Why England cricket Board didn’t take Andrew Flintoff’s coaching application seriously
Andrew Flintoff, who retired from competitive cricket following England’s Ashes triumph in 2009, has said the England and Wales Cricket Board did not respond to his email on coaches application as they thought it was not him.cricket Updated: Jan 16, 2018 19:07 IST
With current England cricket team coach Trevor Bayliss making it clear that he would leave his job following the 2019 Ashes, former England all-rounder Andrew Flintoff has jumped in the race to coach the national side.
The former all-rounder also admitted that the ECB didn’t reply to his e-mails thinking the mails had not been sent by him.
“I thought you can bang on about it and put players down, or actually do something about it, so I thought that I would have a crack at this, I wrote an email, three weeks past and no reply. (I found out) the ECB thought it wasn’t me despite me having one email all my life,” he added.
Flintoff, a world-class all-rounder who is best remembered for orchestrating England’s historic Ashes triumph in 2005, made his wish of coaching the England side public on his podcast ‘Flintoff, Savage and The Ping Pong Guy’.
“I’m talking with my heart, yes (I’ll apply), I want to do it one day … if they want me to do it, I’ll do it,” Flintoff said.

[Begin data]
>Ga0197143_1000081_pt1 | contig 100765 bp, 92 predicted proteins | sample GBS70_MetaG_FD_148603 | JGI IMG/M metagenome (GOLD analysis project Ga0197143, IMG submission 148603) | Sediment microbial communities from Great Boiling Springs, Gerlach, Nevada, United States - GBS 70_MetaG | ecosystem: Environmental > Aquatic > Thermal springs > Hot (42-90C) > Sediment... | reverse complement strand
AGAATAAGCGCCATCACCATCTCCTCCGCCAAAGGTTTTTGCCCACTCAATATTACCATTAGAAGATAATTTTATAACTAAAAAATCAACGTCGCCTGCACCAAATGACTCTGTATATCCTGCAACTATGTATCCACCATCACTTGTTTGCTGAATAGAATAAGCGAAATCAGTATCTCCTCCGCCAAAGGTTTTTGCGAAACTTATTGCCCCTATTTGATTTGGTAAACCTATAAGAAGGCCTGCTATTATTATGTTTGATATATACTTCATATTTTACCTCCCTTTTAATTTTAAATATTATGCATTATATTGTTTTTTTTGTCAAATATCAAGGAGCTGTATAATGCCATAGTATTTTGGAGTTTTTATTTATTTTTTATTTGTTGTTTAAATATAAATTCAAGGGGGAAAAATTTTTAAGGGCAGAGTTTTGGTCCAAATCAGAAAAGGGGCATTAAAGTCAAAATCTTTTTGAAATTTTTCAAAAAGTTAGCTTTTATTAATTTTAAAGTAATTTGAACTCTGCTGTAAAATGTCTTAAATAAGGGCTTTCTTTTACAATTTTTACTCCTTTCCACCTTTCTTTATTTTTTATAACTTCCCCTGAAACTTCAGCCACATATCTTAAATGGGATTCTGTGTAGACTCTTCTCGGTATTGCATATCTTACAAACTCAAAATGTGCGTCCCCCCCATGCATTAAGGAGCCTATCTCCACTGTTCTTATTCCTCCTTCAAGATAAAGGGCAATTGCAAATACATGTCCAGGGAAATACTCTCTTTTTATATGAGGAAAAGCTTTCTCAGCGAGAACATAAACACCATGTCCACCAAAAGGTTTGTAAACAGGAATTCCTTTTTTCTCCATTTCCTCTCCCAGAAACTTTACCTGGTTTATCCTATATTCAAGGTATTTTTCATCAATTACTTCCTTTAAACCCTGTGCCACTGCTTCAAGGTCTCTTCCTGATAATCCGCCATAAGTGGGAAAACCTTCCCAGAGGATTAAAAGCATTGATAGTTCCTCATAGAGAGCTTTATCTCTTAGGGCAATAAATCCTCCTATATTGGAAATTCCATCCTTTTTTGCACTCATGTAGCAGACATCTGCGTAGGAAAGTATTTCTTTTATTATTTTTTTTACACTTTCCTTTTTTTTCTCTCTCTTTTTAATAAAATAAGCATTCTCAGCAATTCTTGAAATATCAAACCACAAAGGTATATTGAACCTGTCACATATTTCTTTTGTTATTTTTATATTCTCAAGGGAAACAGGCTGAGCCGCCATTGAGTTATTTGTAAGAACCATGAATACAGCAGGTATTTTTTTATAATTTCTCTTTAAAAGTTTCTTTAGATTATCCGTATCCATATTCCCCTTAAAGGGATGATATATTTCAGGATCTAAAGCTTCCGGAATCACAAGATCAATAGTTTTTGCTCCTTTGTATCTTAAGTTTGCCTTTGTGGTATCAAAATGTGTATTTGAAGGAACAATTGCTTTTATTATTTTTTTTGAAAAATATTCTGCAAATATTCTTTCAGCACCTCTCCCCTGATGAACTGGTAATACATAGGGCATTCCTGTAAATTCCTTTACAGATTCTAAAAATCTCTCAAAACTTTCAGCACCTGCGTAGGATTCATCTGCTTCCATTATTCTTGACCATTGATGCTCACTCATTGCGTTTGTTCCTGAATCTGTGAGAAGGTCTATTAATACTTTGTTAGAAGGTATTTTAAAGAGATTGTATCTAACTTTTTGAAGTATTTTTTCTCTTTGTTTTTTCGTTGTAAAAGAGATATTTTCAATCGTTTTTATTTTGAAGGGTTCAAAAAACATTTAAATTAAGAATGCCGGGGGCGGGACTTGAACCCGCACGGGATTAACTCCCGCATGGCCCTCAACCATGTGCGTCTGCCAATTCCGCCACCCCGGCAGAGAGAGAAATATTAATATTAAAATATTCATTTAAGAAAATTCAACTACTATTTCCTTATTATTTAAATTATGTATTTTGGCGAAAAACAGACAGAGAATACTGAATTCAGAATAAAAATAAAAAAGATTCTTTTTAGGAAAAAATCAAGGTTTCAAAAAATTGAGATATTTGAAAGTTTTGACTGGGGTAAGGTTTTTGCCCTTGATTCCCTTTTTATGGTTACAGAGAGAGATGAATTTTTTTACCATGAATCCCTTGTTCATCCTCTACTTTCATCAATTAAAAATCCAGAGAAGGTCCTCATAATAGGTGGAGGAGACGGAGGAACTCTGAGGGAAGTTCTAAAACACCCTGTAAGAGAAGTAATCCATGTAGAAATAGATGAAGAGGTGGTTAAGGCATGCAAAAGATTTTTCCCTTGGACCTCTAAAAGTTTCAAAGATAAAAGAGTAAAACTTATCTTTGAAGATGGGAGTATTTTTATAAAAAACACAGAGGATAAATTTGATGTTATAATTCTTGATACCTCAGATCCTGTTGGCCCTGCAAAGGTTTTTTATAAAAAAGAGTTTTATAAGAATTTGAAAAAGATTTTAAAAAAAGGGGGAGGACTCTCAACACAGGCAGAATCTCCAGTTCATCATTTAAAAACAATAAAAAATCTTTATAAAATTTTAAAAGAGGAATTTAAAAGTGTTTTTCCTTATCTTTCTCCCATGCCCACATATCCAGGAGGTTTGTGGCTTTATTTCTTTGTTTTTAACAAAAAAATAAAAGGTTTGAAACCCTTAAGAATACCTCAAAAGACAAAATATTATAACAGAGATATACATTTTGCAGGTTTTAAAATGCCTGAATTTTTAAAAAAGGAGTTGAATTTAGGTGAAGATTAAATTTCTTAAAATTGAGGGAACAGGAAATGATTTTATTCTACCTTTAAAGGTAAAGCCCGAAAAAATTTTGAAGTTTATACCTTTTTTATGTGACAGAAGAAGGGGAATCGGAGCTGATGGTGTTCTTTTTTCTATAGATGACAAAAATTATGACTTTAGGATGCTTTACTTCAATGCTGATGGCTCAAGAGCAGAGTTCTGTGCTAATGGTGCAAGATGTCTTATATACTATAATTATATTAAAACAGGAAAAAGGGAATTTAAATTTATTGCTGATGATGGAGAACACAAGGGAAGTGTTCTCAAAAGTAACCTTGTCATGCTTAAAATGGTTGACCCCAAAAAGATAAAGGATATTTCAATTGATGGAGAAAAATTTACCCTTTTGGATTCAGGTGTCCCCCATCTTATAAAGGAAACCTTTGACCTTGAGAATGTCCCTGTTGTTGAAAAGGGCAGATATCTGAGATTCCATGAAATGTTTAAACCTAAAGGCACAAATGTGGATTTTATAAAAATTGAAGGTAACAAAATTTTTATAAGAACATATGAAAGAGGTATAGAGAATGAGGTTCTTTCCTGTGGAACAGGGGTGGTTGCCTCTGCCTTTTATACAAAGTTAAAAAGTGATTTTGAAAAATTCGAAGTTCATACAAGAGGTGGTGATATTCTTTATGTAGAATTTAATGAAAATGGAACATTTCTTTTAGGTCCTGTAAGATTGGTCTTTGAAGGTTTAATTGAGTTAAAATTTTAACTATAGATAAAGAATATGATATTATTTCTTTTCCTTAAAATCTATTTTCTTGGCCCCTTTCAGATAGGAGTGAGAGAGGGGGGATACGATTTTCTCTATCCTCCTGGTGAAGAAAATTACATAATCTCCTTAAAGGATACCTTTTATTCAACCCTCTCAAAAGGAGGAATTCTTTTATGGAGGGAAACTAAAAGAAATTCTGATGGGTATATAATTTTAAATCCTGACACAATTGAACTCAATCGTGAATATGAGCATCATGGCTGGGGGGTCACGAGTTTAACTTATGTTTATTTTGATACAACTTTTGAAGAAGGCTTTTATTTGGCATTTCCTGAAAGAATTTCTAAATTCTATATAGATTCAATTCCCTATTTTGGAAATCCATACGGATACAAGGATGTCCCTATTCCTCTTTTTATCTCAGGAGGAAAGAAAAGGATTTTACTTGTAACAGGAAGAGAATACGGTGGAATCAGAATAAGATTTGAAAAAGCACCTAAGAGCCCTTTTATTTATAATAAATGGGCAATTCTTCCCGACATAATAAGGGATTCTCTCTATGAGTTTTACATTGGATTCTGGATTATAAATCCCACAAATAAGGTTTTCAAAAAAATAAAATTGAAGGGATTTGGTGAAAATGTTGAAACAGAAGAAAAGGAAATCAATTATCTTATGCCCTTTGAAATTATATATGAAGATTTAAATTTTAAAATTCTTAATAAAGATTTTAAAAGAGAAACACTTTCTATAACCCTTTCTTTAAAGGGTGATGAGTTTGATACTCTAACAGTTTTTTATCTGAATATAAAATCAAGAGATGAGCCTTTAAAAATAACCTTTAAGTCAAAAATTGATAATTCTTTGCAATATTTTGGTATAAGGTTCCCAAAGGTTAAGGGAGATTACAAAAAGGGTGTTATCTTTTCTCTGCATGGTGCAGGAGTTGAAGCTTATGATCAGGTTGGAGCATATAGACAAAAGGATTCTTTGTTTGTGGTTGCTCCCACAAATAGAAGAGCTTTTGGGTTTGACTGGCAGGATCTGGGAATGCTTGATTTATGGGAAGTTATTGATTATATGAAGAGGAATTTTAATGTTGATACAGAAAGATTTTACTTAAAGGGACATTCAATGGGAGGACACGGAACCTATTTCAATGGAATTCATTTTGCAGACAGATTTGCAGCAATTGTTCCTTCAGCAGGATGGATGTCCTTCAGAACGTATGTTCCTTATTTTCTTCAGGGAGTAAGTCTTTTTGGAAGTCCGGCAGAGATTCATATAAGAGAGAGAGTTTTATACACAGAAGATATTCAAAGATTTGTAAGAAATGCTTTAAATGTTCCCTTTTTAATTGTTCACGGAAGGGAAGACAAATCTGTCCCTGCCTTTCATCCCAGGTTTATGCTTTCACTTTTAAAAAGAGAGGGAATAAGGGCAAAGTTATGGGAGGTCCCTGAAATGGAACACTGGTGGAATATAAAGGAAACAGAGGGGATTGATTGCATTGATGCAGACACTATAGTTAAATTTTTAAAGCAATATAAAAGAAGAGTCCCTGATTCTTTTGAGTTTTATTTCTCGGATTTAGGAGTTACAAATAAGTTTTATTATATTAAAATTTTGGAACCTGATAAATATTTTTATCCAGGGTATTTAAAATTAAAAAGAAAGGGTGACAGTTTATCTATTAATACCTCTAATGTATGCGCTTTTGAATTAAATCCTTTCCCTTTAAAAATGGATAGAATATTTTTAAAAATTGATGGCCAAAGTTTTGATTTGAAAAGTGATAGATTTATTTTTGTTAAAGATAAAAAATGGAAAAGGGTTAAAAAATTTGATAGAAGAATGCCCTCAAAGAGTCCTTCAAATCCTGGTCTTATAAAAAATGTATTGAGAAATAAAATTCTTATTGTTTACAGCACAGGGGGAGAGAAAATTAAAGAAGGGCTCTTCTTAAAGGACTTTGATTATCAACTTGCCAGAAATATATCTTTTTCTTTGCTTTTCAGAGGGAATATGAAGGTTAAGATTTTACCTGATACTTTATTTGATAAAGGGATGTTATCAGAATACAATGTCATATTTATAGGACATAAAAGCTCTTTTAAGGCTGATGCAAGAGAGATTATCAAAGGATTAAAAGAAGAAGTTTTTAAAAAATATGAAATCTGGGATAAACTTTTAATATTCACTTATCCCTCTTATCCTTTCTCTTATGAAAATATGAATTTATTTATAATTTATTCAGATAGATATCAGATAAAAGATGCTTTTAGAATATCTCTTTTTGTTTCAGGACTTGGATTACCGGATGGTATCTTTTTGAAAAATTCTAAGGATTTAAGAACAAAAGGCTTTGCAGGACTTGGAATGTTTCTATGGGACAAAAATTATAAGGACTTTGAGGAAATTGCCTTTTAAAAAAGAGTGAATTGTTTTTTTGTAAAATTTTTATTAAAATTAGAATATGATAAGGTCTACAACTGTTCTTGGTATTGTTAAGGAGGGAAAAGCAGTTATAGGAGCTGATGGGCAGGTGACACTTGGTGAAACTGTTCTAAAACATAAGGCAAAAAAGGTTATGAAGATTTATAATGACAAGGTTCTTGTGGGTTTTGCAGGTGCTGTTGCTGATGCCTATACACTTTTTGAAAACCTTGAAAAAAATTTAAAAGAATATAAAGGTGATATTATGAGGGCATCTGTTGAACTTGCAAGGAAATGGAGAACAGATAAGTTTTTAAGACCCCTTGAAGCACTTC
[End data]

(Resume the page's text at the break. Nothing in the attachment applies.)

"They didn't believe it was my e-mail!" 📨 😬@flintoff11 on the time he applied to be @englandcricket head coach, and whether he'd go for it again...🏏#FredSavSyed— BBC 5 live Sport (@5liveSport) January 15, 2018
PODCAST 🎙️👉: https://t.co/0orzDceSnH pic.twitter.com/trZd7c0C0d
This would be the second instance of Flintoff throwing his hat in for the job of England coach. He had applied for the post in 2014 too when Peter Moores’ was re-appointed as the England coach.
“We spoke about it and I was serious, but I had to think if I’d be better than the person they’re choosing. I knew I wouldn’t be better than Peter Moores, so after a half an hour conversation I withdrew, but also said if Moores doesn’t get it, put me back in the hat,” he said during the show.
Flintoff, who has been raising awareness about mental health since his retirement from international cricket in 2009, also spoke on the need of making mental toughness a priority.
“A coach’s job now is to get players feeling the best they can be to perform, as a coach or mentor, that’d be my greatest asset. When I look back now, I should’ve spent more time on my head, I spent all the time in the gym and practicing, but I should’ve spent more time focusing on my mind,” the 40-year-old former cricketer said.
Flintoff was all praise for current Australian bowling quartet of Starc, Hazlewood, Cummins and Lyon, who tormented England in the recently concluded Ashes series Down Under with each of them taking more than 20 wickets in the series.
“As a unit, they’ve got the best. You’ve got (Mitchell) Starc who bowls fast left-arm. (Josh) Hazlewood surprised me so much, he was the fastest of the lot of them and was bowling at 150kph. You had (Pat) Cummins who I didn’t think was good, who was good. Then you had the spinner (Nathan) Lyon, so as an attack it’s as good as you’ll face,” he said.